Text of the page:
Musing in the Garden

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A little musing today. I’ve been watching two bird feeders outside my kitchen window for the past several months, the seeds devoured by California Towhees and occasionally a Spotted one, Western Scrub Jays, Eurasian Collared Doves, and lots of White-crowned and Golden-crowned Sparrows.

In my backyard, near an intermittent creek, I built a bench next to my vegetable garden so that I can give my knees a break after picking snow peas, asparagus, and weeds. Of course, I keep a pair of binoculars within reach in the event I see anything interesting while I’m out there.

I thought the White-crowned and Golden-crowned were hanging around a bit late as it was late April, actually April 30, the time they should be nesting somewhere up north. Should I quit feeding them? Well, the next day, on the first day of May there were no more sparrows, none – they had left. Then I went out to the garden, fussed with the drip system, and planted some tomatoes and peppers. Then I sat on the bench. In the next 30 minutes I spotted an Ash-throated Flycatcher, Western Tanager, Black-headed Grosbeak, Western Kingbird, Bullock’s Oriole, Nashville Warbler, and Yellow Warbler, all migrants. I had not seen any of these before May first.

In one day, the crowned sparrows disappeared and the migrants showed up. I’m sure that’s not true, but it sure seemed like that to me.

Birds initiate their migration in response to the length of the day, whose change is very predictable as the earth tilting on its axis. Birds are slowed down or sped up by weather conditions, but it’s the photoperiod that tells them it’s time to go. Overall that’s the best strategy for them. Typically, you’ll see a bunch of birds and a variety of species on their migratory journey appear just after a storm-front (low-pressure center) rolls through as the birds follow it as they move with a high-pressure center. I remember being in couple of places, namely southern Alabama and central Illinois, at the perfect time for those conditions. In Illinois, I saw hundreds of warblers and maybe 15-20 species of them pass through a small patch of woods as I just stood there for a short time. On Dauphin Island, Alabama, one of the first pieces of land birds find after crossing the Gulf of Mexico, I saw a tree full of male Rose-breasted Grosbeaks – maybe a hundred of them. These are rare sights only made possible by being in the right place and with the right weather conditions. (Read an interesting discussion on segregation during migration.)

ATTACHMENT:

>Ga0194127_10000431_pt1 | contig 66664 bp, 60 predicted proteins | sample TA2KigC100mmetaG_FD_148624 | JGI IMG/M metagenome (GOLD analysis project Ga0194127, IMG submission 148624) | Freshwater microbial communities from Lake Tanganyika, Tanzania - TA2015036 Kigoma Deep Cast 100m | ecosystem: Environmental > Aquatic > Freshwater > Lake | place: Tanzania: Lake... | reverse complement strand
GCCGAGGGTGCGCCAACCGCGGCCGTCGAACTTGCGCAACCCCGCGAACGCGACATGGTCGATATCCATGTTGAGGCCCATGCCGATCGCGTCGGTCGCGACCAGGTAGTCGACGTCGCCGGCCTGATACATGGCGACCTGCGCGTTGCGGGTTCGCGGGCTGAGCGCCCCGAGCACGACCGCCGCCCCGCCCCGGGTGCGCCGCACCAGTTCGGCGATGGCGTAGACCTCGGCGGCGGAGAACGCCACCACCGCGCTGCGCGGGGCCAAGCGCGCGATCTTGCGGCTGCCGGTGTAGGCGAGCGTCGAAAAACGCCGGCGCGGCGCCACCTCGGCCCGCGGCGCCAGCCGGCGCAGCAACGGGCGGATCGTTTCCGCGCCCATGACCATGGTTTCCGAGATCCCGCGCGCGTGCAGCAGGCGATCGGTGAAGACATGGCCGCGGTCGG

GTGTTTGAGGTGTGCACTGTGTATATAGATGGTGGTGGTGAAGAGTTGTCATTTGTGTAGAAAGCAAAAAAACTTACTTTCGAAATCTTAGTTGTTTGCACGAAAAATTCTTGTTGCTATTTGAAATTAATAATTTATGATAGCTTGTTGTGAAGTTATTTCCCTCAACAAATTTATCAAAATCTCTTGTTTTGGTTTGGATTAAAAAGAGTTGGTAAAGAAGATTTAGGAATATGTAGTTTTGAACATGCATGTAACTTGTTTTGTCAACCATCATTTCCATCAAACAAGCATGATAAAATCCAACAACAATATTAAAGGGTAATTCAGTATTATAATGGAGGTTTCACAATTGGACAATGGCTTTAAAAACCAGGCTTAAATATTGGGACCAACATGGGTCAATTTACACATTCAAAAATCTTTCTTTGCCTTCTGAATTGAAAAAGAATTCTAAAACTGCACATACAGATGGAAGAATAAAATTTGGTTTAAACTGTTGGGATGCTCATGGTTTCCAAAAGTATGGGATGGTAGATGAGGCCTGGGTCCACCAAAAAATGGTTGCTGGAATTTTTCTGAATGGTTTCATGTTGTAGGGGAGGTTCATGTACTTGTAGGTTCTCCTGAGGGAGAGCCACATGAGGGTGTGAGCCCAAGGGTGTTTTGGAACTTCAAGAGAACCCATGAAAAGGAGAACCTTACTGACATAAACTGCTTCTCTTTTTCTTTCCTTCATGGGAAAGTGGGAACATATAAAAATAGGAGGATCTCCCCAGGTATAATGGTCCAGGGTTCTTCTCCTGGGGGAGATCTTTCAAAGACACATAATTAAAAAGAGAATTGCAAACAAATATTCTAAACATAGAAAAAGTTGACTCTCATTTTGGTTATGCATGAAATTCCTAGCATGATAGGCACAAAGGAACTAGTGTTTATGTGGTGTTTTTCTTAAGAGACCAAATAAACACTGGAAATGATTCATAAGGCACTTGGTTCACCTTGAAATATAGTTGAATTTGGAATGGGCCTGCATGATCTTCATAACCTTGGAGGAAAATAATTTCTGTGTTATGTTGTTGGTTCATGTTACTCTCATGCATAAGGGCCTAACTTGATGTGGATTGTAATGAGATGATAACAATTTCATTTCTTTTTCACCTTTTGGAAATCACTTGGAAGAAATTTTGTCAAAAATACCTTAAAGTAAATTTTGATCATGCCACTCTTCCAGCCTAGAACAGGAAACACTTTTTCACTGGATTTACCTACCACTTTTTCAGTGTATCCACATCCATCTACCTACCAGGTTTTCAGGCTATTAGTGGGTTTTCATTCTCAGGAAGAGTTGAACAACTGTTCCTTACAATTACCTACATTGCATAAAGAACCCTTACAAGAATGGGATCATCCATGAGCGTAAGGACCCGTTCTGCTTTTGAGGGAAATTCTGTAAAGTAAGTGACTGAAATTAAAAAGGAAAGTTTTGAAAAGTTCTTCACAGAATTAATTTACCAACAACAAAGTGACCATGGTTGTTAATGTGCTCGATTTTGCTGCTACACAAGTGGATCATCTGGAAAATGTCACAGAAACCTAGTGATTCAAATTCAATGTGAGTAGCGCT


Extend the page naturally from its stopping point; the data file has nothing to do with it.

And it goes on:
Why did I see all those different migrants in the same place in my yard in such a short period of time? They all winter in Central America, some down to northern South America, but they all are instigated to travel as the days got longer and they all travel about the same route. The weather has been mild, so it probably didn’t affect their travel. Cold or rainy weather would have made insects scarce and slowed down the insectivores, but the oriole and grosbeak could probably have kept traveling. Typically, that’s what I’d see – a kingbird one day, a flycatcher the next, then a grosbeak and warbler a few days later. But good conditions down south let all these species show up in my backyard, and gave the impetus to the sparrows that it was time to move on.

But in one day? On May Day? Interesting.

2 thoughts on “Musing in the Garden”

  1. I found it interesting that birds follow a low pressure system in a high pressure system. I didn’t know that. I studied climatology and weather systems and never thought about birds and how they maneuver around them. Would that be because the wet weather makes more insects for them to eat, or just that flying in dry weather is the best condition? Also, since I raise Monarch butterflies, would that also be true of their migrations?

    1. They fly in a high pressure system either behind or ahead of a low pressure system. They do it partly because the weather is better and of course food is easier to find, but mostly because the high pressure makes it easier to fly. Physics tells us that there are more air molecules in high pressure than low pressure. That’s why birds perch before a storm – the low pressure makes it more energetically costly to fly. I presume the same logic applies to butterflies (and to airplanes).

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